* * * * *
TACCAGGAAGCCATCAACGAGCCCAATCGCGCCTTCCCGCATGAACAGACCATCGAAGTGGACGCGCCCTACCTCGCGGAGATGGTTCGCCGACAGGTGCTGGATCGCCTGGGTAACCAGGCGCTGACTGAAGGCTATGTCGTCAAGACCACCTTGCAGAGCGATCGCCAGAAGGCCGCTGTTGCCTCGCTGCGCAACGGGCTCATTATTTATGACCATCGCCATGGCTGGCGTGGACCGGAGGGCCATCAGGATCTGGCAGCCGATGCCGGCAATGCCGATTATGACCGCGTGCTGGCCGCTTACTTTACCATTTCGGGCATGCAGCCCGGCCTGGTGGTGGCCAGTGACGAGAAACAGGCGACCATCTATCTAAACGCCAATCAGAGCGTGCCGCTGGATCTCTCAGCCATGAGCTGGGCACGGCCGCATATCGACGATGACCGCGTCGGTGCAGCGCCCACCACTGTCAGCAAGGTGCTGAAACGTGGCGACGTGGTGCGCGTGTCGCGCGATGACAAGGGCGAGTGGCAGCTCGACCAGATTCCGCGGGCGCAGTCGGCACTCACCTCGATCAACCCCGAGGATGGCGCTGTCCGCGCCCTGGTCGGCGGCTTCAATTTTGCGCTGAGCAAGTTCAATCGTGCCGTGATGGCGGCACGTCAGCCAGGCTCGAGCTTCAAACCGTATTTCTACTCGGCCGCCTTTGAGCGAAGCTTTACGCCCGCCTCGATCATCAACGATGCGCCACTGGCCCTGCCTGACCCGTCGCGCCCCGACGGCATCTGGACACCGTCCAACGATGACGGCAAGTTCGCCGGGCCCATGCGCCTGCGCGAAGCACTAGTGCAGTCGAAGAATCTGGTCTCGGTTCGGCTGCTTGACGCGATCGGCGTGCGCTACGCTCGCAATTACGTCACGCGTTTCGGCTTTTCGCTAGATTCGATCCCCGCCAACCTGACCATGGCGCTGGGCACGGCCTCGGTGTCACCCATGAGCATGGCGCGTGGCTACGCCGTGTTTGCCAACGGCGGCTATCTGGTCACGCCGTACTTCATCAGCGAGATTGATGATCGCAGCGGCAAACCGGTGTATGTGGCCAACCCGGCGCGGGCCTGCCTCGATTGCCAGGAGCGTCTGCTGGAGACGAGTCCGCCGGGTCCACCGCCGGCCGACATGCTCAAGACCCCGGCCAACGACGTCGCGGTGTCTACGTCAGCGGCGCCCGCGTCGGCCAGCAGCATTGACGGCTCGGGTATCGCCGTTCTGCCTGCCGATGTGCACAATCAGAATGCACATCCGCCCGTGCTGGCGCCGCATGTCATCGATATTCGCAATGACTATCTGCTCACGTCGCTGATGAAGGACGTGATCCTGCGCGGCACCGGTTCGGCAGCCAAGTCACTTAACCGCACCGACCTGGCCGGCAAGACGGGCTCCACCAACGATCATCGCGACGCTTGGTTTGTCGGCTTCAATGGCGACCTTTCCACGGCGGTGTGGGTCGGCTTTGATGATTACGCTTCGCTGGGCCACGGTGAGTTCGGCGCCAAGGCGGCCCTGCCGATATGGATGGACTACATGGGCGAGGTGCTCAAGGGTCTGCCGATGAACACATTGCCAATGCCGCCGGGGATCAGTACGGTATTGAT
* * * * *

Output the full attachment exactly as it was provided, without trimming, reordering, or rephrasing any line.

TACCAGGAAGCCATCAACGAGCCCAATCGCGCCTTCCCGCATGAACAGACCATCGAAGTGGACGCGCCCTACCTCGCGGAGATGGTTCGCCGACAGGTGCTGGATCGCCTGGGTAACCAGGCGCTGACTGAAGGCTATGTCGTCAAGACCACCTTGCAGAGCGATCGCCAGAAGGCCGCTGTTGCCTCGCTGCGCAACGGGCTCATTATTTATGACCATCGCCATGGCTGGCGTGGACCGGAGGGCCATCAGGATCTGGCAGCCGATGCCGGCAATGCCGATTATGACCGCGTGCTGGCCGCTTACTTTACCATTTCGGGCATGCAGCCCGGCCTGGTGGTGGCCAGTGACGAGAAACAGGCGACCATCTATCTAAACGCCAATCAGAGCGTGCCGCTGGATCTCTCAGCCATGAGCTGGGCACGGCCGCATATCGACGATGACCGCGTCGGTGCAGCGCCCACCACTGTCAGCAAGGTGCTGAAACGTGGCGACGTGGTGCGCGTGTCGCGCGATGACAAGGGCGAGTGGCAGCTCGACCAGATTCCGCGGGCGCAGTCGGCACTCACCTCGATCAACCCCGAGGATGGCGCTGTCCGCGCCCTGGTCGGCGGCTTCAATTTTGCGCTGAGCAAGTTCAATCGTGCCGTGATGGCGGCACGTCAGCCAGGCTCGAGCTTCAAACCGTATTTCTACTCGGCCGCCTTTGAGCGAAGCTTTACGCCCGCCTCGATCATCAACGATGCGCCACTGGCCCTGCCTGACCCGTCGCGCCCCGACGGCATCTGGACACCGTCCAACGATGACGGCAAGTTCGCCGGGCCCATGCGCCTGCGCGAAGCACTAGTGCAGTCGAAGAATCTGGTCTCGGTTCGGCTGCTTGACGCGATCGGCGTGCGCTACGCTCGCAATTACGTCACGCGTTTCGGCTTTTCGCTAGATTCGATCCCCGCCAACCTGACCATGGCGCTGGGCACGGCCTCGGTGTCACCCATGAGCATGGCGCGTGGCTACGCCGTGTTTGCCAACGGCGGCTATCTGGTCACGCCGTACTTCATCAGCGAGATTGATGATCGCAGCGGCAAACCGGTGTATGTGGCCAACCCGGCGCGGGCCTGCCTCGATTGCCAGGAGCGTCTGCTGGAGACGAGTCCGCCGGGTCCACCGCCGGCCGACATGCTCAAGACCCCGGCCAACGACGTCGCGGTGTCTACGTCAGCGGCGCCCGCGTCGGCCAGCAGCATTGACGGCTCGGGTATCGCCGTTCTGCCTGCCGATGTGCACAATCAGAATGCACATCCGCCCGTGCTGGCGCCGCATGTCATCGATATTCGCAATGACTATCTGCTCACGTCGCTGATGAAGGACGTGATCCTGCGCGGCACCGGTTCGGCAGCCAAGTCACTTAACCGCACCGACCTGGCCGGCAAGACGGGCTCCACCAACGATCATCGCGACGCTTGGTTTGTCGGCTTCAATGGCGACCTTTCCACGGCGGTGTGGGTCGGCTTTGATGATTACGCTTCGCTGGGCCACGGTGAGTTCGGCGCCAAGGCGGCCCTGCCGATATGGATGGACTACATGGGCGAGGTGCTCAAGGGTCTGCCGATGAACACATTGCCAATGCCGCCGGGGATCAGTACGGTATTGAT